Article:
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Bullet Point
Bullet Point
Peter Abrahams
HarperTeen, 2010
304 pp., $16.99

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Donna Freitas


Boy Books

An endangered species?

Realistic Fiction is a tough sell in the world of young adult (YA) literature at the moment. Shelf space at bookstores is always at a premium, but lately the bulk is reserved for novels that feature vampires, faeries, zombies, and, most recently, angels (evil, heaven-sent, you name it). Add a star-crossed romance between such mythical creatures and an ordinary human girl. Or boy. Usually a girl. Then stir. And voila! Instant bestseller. Or so the publisher hopes.

The Twilight phenomenon—the appeal of the now infamous Edward (the vampire), Jacob (the werewolf), Bella (the ordinary high school girl), and the love triangle they form over four thick, juicy novels by Mormon mom Stephenie Meyer—has landed the YA industry in this predicament. With so many authors and editors focused on finding the next big paranormal hit, books that fall under the heading Realistic Fiction—stories without mythical creatures, newfound magical abilities, and love everyone is willing to die for—are not only neglected but sometimes squeezed from shelves altogether.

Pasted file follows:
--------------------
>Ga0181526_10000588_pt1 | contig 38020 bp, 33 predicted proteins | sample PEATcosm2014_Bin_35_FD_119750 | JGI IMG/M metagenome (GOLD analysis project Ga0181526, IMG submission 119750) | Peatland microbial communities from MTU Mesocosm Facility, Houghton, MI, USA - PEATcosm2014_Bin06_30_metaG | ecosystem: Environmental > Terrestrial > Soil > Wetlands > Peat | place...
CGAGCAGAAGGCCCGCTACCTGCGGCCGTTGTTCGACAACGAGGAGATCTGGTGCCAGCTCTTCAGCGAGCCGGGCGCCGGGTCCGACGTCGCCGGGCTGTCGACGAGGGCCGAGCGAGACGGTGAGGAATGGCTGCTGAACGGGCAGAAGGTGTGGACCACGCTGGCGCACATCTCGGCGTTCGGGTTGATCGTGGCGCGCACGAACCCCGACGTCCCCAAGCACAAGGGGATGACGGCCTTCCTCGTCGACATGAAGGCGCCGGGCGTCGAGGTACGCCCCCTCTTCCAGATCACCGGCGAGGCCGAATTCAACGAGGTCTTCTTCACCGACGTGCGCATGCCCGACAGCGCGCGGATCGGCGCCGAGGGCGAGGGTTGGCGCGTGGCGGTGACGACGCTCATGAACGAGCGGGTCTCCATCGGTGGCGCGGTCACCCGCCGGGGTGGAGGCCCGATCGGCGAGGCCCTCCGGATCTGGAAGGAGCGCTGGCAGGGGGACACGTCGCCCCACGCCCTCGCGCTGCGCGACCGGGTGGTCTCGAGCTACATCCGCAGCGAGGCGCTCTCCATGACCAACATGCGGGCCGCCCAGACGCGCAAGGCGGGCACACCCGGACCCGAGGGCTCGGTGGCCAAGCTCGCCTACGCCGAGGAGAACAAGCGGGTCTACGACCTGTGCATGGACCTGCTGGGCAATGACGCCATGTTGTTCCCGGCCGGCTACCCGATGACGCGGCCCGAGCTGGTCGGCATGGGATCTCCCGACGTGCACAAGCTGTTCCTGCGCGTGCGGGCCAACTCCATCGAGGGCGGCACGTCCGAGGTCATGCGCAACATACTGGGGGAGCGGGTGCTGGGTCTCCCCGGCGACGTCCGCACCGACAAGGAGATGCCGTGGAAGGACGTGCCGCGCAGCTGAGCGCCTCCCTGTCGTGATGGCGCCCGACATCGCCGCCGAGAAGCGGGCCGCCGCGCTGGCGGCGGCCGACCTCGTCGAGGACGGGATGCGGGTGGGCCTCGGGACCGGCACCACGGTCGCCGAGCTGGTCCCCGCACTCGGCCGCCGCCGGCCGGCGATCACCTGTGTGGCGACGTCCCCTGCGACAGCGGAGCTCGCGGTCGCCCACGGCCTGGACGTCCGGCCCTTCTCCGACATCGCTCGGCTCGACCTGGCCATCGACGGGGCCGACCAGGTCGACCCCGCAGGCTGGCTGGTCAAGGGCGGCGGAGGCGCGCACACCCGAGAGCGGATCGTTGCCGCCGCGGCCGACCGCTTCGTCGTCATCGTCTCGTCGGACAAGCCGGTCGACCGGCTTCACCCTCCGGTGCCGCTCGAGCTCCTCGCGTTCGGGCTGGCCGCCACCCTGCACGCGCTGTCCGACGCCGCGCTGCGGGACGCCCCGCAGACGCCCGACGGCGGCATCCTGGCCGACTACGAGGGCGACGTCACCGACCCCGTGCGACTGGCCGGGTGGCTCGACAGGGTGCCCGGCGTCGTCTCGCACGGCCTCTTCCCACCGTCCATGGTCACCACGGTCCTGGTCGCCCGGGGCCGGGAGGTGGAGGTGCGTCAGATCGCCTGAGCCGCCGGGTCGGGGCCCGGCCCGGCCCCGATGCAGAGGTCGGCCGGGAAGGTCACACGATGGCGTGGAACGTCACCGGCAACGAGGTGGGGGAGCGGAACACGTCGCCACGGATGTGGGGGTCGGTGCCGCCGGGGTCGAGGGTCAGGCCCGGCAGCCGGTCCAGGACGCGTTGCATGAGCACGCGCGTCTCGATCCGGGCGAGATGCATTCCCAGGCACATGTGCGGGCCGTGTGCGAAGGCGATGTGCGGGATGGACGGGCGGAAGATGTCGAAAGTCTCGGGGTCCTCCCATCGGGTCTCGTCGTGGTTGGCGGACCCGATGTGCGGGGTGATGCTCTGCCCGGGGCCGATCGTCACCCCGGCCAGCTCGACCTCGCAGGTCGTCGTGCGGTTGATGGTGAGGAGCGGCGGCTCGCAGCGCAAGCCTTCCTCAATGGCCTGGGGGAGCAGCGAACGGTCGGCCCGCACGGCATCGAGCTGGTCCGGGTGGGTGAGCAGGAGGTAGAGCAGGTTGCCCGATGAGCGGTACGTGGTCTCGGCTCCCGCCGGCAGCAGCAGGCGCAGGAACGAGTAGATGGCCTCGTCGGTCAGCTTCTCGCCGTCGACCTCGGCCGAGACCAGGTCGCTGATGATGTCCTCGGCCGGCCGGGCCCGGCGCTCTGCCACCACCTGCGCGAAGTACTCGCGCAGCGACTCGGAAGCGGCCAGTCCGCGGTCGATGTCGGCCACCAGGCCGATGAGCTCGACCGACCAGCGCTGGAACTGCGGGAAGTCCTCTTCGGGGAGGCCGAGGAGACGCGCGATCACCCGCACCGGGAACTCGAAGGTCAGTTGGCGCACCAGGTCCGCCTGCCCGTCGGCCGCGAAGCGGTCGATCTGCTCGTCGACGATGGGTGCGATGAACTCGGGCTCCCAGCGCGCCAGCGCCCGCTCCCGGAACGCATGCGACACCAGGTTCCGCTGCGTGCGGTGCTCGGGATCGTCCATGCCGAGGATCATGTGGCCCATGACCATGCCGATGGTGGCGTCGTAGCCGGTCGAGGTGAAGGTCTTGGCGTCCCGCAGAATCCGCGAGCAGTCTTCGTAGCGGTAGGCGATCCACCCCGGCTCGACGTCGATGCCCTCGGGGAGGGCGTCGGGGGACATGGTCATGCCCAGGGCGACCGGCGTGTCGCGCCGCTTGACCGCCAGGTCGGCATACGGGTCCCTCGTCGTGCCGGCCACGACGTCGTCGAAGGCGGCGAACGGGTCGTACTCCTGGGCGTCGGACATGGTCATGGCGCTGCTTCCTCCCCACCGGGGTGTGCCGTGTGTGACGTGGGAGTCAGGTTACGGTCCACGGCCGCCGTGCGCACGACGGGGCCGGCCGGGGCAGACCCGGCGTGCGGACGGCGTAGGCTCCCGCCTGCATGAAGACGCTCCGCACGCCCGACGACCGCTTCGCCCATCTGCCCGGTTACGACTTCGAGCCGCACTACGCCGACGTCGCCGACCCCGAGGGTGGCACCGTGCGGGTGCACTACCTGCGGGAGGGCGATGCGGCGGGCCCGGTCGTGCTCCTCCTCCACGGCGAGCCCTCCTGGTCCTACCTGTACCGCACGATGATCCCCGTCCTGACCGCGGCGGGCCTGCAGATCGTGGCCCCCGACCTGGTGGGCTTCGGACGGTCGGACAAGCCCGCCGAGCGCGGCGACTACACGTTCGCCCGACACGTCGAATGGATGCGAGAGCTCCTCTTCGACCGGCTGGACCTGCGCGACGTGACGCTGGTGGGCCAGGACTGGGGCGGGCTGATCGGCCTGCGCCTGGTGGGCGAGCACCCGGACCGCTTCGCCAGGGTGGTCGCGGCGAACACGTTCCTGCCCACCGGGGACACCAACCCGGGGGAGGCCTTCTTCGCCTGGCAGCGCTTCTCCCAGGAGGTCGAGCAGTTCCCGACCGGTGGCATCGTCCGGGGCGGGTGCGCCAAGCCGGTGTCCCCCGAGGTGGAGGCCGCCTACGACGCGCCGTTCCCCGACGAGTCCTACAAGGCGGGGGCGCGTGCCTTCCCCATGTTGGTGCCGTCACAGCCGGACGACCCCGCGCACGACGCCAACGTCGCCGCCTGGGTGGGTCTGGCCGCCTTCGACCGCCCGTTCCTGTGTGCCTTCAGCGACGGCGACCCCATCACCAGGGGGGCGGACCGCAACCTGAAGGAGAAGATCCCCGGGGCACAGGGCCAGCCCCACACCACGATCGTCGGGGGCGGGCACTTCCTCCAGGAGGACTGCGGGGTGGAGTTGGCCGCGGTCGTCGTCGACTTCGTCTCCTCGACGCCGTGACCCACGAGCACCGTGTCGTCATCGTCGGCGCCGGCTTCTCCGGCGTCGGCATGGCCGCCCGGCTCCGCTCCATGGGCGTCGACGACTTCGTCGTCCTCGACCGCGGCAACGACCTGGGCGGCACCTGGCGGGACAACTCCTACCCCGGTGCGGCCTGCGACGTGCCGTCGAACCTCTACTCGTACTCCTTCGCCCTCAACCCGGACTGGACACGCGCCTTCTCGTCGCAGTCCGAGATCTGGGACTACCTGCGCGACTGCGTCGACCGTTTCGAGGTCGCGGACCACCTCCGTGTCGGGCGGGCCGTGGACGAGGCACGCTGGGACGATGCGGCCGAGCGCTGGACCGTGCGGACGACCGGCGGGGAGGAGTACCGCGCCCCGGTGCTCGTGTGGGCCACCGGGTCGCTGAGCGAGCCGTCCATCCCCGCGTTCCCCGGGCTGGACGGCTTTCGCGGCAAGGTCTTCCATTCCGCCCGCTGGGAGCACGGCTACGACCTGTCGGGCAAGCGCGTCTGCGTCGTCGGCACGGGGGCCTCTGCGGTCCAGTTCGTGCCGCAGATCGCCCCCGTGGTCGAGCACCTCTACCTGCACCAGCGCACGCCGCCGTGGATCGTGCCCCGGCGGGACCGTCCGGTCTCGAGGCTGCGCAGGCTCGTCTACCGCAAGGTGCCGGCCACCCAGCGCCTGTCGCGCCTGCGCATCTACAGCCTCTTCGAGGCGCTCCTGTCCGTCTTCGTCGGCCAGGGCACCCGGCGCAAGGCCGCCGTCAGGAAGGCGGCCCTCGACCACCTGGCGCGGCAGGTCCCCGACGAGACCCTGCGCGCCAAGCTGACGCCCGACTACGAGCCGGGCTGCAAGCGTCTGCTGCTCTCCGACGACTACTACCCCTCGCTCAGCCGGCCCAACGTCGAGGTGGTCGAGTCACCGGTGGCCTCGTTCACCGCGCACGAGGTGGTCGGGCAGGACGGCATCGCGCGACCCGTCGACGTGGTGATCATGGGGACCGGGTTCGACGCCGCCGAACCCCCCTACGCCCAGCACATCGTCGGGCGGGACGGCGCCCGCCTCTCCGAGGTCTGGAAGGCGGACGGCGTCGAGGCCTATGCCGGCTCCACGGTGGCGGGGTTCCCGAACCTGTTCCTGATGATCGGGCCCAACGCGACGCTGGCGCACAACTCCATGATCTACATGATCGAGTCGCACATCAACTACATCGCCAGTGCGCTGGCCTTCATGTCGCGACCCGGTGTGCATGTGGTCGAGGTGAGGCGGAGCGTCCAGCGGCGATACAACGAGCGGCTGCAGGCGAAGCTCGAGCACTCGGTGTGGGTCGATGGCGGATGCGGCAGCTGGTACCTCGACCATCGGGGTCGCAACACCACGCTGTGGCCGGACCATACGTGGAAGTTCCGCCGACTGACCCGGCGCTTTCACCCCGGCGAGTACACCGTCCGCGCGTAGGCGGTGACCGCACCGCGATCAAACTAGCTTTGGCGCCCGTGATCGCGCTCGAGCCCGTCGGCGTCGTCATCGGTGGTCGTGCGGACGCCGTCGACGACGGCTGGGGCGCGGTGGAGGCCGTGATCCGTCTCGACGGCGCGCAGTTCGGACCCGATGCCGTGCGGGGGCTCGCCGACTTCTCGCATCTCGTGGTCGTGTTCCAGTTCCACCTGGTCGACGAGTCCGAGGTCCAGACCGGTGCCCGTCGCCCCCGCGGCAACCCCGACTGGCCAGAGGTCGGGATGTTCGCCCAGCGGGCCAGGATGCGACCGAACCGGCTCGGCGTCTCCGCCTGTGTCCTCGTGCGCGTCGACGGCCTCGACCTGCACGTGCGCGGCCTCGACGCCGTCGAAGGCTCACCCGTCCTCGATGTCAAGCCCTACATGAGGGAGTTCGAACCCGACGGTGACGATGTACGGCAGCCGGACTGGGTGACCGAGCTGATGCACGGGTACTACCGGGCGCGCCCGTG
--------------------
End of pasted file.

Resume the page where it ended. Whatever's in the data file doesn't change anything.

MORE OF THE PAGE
Yet many of the best YA novels happen to fall into this marginalized territory. I've spent months talking up a wonderful debut, Amy & Roger's Epic Detour, by Morgan Matson, because I fear it will get lost amid the hundreds of paranormal ones. But add in another complicating factor: Realistic Fiction for boys is an even tougher sell. Most YA novels claim girls as their audience because it is widely known that girls read and girls buy books. Getting boys to read, especially teen boys, is a problem under near constant discussion among editors, authors, children's librarians, and parents, too.

This is the challenge facing seasoned author Peter Abrahams with Bullet Point, a mystery of sorts. Not only does it lack vampires—it's a boy book to its core. Protagonist Wyatt Lathem is a guy's guy. He's quiet. Reserved. Only speaks if he has something to say and even then not much. Education is not his priority, though ...

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